Google announced that its Gmail service will use secure, encrypted connections in an effort to thwart NSA snooping. The measure is a step in the right direction, but users can still do more to protect their own privacy
Yesterday, Google announced that its Gmail service will use a secure, encrypted connection. Gmail has supported encryption since its early days, and the option was turned on by default in 2010 — but with this latest announcement, there’s no way to turn it off.
The official company line is as follows:
Today’s change means that no one can listen in on your messages as they go back and forth between you and Gmail’s servers—no matter if you’re using public WiFi or logging in from your computer, phone or tablet.
In addition, every single email message you send or receive—100% of them—is encrypted while moving internally. This ensures that your messages are safe not only when they move between you and Gmail’s servers, but also as they move between Google’s data centers—something we made a top priority after last summer’s revelations.
The quip about “last summer’s revelations” doesn’t name any names, but we’re talking about Edward Snowden and the NSA, of course.
Encrypting your Gmail messages from the web interface to Google’s servers – and as they bounce around between Google’s servers before being shuttled to your recipient’s Gmail interface – is a step in the right direction, but it’s still not a cure-all as far as general Internet security is concerned.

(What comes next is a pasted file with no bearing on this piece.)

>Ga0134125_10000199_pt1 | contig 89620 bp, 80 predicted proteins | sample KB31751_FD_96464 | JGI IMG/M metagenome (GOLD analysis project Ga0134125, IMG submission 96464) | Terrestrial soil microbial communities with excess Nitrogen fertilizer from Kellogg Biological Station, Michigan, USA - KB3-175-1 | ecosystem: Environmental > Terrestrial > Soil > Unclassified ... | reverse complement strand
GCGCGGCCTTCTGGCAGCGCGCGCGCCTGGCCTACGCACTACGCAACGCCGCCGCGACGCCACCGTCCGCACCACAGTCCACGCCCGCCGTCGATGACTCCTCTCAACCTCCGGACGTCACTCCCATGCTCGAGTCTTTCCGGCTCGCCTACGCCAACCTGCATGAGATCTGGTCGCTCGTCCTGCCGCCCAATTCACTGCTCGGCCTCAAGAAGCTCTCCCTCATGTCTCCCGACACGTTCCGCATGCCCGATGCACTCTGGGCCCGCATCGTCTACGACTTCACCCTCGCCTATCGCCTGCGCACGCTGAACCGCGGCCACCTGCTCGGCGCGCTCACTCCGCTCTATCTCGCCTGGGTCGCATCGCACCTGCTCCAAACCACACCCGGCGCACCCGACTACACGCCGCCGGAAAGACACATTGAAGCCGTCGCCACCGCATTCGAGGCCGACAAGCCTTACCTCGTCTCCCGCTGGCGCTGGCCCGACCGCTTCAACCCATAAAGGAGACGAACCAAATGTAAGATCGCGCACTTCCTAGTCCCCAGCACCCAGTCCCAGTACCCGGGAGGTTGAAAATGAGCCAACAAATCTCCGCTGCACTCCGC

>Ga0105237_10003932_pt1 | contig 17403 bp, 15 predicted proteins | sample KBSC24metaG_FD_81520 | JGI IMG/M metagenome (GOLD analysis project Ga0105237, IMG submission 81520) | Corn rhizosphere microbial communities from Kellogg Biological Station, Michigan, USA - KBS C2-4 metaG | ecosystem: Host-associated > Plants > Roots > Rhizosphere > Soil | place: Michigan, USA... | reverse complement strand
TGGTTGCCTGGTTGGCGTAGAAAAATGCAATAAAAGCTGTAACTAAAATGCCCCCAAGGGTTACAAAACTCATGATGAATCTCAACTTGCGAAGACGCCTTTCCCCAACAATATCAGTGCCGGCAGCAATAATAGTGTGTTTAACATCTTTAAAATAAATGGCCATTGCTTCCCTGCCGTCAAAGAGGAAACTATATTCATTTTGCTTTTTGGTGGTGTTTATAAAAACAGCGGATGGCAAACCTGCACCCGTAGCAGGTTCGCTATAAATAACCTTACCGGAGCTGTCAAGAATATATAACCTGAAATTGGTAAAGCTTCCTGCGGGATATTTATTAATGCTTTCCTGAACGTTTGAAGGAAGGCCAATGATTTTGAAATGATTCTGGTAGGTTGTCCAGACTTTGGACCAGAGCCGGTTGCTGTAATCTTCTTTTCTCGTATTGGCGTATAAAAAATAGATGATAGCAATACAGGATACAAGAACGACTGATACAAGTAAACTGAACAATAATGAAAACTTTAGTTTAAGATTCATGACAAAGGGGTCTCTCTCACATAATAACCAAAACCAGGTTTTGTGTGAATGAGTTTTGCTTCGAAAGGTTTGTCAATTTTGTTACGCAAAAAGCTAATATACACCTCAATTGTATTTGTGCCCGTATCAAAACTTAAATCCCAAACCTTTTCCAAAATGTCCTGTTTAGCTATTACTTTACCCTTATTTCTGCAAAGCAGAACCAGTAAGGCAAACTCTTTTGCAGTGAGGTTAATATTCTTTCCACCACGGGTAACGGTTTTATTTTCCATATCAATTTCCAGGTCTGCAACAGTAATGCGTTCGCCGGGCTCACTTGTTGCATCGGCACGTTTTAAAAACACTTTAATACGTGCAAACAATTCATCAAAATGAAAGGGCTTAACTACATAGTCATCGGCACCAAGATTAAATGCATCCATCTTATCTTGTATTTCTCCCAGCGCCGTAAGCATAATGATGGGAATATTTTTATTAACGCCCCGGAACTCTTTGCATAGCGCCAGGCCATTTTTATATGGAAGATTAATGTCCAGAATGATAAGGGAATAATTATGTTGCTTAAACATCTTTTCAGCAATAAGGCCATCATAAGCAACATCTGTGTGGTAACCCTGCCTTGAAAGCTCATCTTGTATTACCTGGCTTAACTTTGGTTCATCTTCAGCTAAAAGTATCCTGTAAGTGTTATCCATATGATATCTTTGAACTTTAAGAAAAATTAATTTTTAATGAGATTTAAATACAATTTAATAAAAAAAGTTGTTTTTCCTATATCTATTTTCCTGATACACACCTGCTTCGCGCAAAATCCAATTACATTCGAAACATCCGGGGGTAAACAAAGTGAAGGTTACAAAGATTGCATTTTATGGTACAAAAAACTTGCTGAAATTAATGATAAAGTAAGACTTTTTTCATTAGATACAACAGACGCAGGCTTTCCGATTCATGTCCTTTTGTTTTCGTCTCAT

Here are a few of the pieces that are still missing.
This is a Gmail-user-to-Gmail-user solution. Everything Google is saying pertains to how Gmail messages move around Google’s network between Gmail users. Once you start exchanging email with non-Gmail users, the system can potentially break down. Not that other services aren’t encrypted, mind you, but Google’s not promising to protect your communications with someone who’s not a Gmail user.
We’ll (probably) never know the extent of Google’s relationship with the NSA. Google might not even know the extent of its relationship with the NSA, for that matter. This encryption setup takes steps to make it difficult or impossible for the NSA to snoop on Gmail messages in the traditional snooping sense, but who knows if the NSA doesn’t have a more direct line into Gmail.
The burden of true security is up to each user, and it’s too cumbersome for most people. As Snowden pointed out in his recent SXSW interview, end-to-end encryption from one user to another is currently one of the best ways to prevent others from snooping on you. The problem is that end-to-end encryption relies on both parties using encryption tools and services for sending messages back and forth. Your average Internet user doesn’t have the time or patience to deal with stuff like that, or they don’t care enough to make sure nobody can intercept the recipes, chain emails and soccer schedules they’re sending around.
These quibbles aside, this is still a nice addition to Gmail’s feature-set. And the greater the number of web companies that roll out widespread encryption like this, the better. Just don’t start emailing your social security number around – that’s all. It’s always best to use the Internet with a tiny ember of paranoia gently burning in the back of your mind.